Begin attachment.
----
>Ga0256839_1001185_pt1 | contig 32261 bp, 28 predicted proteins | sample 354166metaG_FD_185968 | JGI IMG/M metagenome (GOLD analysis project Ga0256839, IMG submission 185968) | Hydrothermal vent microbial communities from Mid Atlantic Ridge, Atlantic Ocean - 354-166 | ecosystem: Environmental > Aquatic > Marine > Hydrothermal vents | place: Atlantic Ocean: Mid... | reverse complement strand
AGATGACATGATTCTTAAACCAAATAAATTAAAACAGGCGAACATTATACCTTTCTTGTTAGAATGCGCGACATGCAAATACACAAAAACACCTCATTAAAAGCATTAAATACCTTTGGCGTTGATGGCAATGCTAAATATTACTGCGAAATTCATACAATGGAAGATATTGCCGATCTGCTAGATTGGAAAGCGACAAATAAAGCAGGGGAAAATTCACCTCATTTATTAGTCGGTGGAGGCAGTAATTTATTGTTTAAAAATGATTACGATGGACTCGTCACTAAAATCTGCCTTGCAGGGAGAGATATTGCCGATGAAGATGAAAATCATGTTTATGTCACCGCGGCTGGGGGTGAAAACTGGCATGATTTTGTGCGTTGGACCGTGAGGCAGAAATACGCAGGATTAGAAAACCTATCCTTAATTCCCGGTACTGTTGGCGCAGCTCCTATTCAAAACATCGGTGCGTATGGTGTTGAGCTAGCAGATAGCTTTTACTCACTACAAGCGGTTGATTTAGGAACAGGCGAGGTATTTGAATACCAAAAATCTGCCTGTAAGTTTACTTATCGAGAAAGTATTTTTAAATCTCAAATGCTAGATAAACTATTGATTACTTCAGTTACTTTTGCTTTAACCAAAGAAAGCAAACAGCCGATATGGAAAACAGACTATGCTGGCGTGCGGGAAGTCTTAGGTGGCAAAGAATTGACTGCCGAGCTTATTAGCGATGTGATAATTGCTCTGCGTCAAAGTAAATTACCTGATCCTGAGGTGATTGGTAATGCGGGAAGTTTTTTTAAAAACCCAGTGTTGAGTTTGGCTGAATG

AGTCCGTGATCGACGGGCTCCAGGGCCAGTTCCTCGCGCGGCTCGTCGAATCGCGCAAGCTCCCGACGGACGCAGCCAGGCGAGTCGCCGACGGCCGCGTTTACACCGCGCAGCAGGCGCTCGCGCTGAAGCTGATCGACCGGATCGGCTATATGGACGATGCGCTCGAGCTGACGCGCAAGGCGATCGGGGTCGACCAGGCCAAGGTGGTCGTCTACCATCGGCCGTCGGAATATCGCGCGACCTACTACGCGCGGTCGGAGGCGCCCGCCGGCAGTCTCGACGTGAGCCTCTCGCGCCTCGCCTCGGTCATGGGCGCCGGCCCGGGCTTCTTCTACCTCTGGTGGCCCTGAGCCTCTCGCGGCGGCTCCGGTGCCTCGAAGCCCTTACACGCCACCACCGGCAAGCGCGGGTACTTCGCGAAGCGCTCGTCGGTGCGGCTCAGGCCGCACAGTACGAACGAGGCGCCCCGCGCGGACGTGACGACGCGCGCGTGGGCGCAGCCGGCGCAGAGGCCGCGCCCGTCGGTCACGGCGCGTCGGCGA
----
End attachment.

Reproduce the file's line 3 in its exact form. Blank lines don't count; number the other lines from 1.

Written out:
AGTCCGTGATCGACGGGCTCCAGGGCCAGTTCCTCGCGCGGCTCGTCGAATCGCGCAAGCTCCCGACGGACGCAGCCAGGCGAGTCGCCGACGGCCGCGTTTACACCGCGCAGCAGGCGCTCGCGCTGAAGCTGATCGACCGGATCGGCTATATGGACGATGCGCTCGAGCTGACGCGCAAGGCGATCGGGGTCGACCAGGCCAAGGTGGTCGTCTACCATCGGCCGTCGGAATATCGCGCGACCTACTACGCGCGGTCGGAGGCGCCCGCCGGCAGTCTCGACGTGAGCCTCTCGCGCCTCGCCTCGGTCATGGGCGCCGGCCCGGGCTTCTTCTACCTCTGGTGGCCCTGAGCCTCTCGCGGCGGCTCCGGTGCCTCGAAGCCCTTACACGCCACCACCGGCAAGCGCGGGTACTTCGCGAAGCGCTCGTCGGTGCGGCTCAGGCCGCACAGTACGAACGAGGCGCCCCGCGCGGACGTGACGACGCGCGCGTGGGCGCAGCCGGCGCAGAGGCCGCGCCCGTCGGTCACGGCGCGTCGGCGA